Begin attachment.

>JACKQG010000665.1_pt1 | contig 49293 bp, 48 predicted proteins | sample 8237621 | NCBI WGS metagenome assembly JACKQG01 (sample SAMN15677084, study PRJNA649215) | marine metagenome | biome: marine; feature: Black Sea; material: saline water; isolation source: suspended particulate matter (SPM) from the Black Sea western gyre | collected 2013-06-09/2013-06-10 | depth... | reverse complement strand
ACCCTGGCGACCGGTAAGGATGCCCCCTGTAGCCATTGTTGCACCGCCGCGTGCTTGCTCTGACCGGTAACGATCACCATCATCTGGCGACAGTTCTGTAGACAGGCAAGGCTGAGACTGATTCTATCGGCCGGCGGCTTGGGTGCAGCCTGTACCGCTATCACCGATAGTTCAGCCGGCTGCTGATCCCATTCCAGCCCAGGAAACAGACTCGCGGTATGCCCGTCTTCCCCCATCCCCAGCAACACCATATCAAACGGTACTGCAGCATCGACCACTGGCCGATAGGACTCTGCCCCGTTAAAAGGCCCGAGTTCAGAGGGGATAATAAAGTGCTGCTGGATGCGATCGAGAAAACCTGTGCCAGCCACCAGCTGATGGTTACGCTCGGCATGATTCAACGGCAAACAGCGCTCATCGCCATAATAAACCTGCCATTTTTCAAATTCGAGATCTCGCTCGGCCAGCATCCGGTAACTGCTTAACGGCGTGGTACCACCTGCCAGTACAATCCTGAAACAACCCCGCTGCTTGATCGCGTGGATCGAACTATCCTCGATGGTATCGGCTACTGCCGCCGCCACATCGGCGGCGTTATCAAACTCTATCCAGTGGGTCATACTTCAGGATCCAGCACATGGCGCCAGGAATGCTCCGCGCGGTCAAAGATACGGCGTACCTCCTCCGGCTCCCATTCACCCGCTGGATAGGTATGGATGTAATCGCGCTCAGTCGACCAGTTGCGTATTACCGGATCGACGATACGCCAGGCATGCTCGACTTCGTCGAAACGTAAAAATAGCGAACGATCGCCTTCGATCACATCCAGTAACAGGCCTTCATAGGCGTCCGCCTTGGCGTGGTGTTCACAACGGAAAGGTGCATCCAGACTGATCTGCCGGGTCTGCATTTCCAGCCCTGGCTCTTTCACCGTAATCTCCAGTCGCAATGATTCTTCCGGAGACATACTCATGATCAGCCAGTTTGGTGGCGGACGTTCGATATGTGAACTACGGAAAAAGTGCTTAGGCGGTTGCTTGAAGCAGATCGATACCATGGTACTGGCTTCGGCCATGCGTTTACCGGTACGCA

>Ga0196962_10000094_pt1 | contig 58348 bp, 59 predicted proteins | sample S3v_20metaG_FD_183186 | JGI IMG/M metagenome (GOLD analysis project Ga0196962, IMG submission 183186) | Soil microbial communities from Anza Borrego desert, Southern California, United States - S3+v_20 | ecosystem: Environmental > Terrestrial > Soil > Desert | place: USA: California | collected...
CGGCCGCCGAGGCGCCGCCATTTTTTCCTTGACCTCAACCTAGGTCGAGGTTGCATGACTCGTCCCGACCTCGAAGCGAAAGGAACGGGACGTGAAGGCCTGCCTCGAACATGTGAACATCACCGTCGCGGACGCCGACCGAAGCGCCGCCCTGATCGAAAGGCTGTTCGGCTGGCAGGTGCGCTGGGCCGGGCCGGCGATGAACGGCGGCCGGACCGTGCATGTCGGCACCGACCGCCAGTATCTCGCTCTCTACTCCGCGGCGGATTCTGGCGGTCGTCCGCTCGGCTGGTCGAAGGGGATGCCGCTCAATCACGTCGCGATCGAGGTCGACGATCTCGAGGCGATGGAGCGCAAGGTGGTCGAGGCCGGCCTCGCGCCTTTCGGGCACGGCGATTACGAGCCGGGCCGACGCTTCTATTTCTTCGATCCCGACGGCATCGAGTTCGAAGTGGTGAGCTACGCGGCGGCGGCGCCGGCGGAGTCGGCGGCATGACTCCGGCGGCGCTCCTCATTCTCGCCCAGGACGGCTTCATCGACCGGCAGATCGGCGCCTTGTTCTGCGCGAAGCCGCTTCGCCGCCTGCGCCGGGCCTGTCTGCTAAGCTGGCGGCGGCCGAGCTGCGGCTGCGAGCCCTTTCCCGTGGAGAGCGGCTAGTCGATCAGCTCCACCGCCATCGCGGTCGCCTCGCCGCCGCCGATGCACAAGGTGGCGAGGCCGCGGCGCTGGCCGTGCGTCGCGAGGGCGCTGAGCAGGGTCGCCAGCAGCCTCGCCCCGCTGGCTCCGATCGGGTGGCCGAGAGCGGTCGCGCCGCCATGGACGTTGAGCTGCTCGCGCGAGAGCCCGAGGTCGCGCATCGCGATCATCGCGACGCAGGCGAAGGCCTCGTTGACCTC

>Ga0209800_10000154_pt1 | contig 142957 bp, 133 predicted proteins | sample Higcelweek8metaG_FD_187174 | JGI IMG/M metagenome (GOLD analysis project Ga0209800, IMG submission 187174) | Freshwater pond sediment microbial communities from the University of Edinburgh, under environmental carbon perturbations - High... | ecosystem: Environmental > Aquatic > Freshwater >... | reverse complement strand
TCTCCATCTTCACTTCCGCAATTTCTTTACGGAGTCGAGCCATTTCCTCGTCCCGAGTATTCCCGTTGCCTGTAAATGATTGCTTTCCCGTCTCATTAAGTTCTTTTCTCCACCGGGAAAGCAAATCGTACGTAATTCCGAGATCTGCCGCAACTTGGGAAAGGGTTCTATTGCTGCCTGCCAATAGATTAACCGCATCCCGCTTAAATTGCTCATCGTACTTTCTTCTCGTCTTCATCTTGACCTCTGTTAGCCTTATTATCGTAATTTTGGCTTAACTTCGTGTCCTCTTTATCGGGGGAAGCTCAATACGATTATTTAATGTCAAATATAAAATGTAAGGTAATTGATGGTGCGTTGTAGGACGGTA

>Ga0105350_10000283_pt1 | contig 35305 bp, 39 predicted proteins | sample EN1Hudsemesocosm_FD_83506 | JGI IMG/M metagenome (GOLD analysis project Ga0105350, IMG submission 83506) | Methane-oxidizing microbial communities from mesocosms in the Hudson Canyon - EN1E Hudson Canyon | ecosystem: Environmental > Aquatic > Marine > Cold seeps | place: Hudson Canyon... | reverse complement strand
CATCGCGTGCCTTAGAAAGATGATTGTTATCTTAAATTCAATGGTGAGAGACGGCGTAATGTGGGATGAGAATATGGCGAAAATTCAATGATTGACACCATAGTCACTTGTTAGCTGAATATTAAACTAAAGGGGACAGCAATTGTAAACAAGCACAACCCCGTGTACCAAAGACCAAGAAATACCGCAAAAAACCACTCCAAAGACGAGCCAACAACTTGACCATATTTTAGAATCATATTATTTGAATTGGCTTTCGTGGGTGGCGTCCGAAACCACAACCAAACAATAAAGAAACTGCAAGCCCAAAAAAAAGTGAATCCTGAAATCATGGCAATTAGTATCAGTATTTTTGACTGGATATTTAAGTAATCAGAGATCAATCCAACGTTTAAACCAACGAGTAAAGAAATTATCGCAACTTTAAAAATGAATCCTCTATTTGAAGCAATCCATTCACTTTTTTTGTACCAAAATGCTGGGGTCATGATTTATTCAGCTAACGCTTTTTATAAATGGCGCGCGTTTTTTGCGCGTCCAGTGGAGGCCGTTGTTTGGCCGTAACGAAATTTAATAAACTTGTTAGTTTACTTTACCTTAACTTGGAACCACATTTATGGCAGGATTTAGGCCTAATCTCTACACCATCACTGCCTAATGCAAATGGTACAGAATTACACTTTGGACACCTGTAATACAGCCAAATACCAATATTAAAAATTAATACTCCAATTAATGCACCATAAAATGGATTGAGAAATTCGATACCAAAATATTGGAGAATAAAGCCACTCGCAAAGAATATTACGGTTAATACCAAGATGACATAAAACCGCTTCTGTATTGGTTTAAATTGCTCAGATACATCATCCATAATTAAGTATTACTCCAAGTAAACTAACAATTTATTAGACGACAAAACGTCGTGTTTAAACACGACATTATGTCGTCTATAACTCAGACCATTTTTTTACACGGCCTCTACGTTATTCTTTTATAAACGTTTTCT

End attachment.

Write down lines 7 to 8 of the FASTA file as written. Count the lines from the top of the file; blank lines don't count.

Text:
>Ga0105350_10000283_pt1 | contig 35305 bp, 39 predicted proteins | sample EN1Hudsemesocosm_FD_83506 | JGI IMG/M metagenome (GOLD analysis project Ga0105350, IMG submission 83506) | Methane-oxidizing microbial communities from mesocosms in the Hudson Canyon - EN1E Hudson Canyon | ecosystem: Environmental > Aquatic > Marine > Cold seeps | place: Hudson Canyon... | reverse complement strand
CATCGCGTGCCTTAGAAAGATGATTGTTATCTTAAATTCAATGGTGAGAGACGGCGTAATGTGGGATGAGAATATGGCGAAAATTCAATGATTGACACCATAGTCACTTGTTAGCTGAATATTAAACTAAAGGGGACAGCAATTGTAAACAAGCACAACCCCGTGTACCAAAGACCAAGAAATACCGCAAAAAACCACTCCAAAGACGAGCCAACAACTTGACCATATTTTAGAATCATATTATTTGAATTGGCTTTCGTGGGTGGCGTCCGAAACCACAACCAAACAATAAAGAAACTGCAAGCCCAAAAAAAAGTGAATCCTGAAATCATGGCAATTAGTATCAGTATTTTTGACTGGATATTTAAGTAATCAGAGATCAATCCAACGTTTAAACCAACGAGTAAAGAAATTATCGCAACTTTAAAAATGAATCCTCTATTTGAAGCAATCCATTCACTTTTTTTGTACCAAAATGCTGGGGTCATGATTTATTCAGCTAACGCTTTTTATAAATGGCGCGCGTTTTTTGCGCGTCCAGTGGAGGCCGTTGTTTGGCCGTAACGAAATTTAATAAACTTGTTAGTTTACTTTACCTTAACTTGGAACCACATTTATGGCAGGATTTAGGCCTAATCTCTACACCATCACTGCCTAATGCAAATGGTACAGAATTACACTTTGGACACCTGTAATACAGCCAAATACCAATATTAAAAATTAATACTCCAATTAATGCACCATAAAATGGATTGAGAAATTCGATACCAAAATATTGGAGAATAAAGCCACTCGCAAAGAATATTACGGTTAATACCAAGATGACATAAAACCGCTTCTGTATTGGTTTAAATTGCTCAGATACATCATCCATAATTAAGTATTACTCCAAGTAAACTAACAATTTATTAGACGACAAAACGTCGTGTTTAAACACGACATTATGTCGTCTATAACTCAGACCATTTTTTTACACGGCCTCTACGTTATTCTTTTATAAACGTTTTCT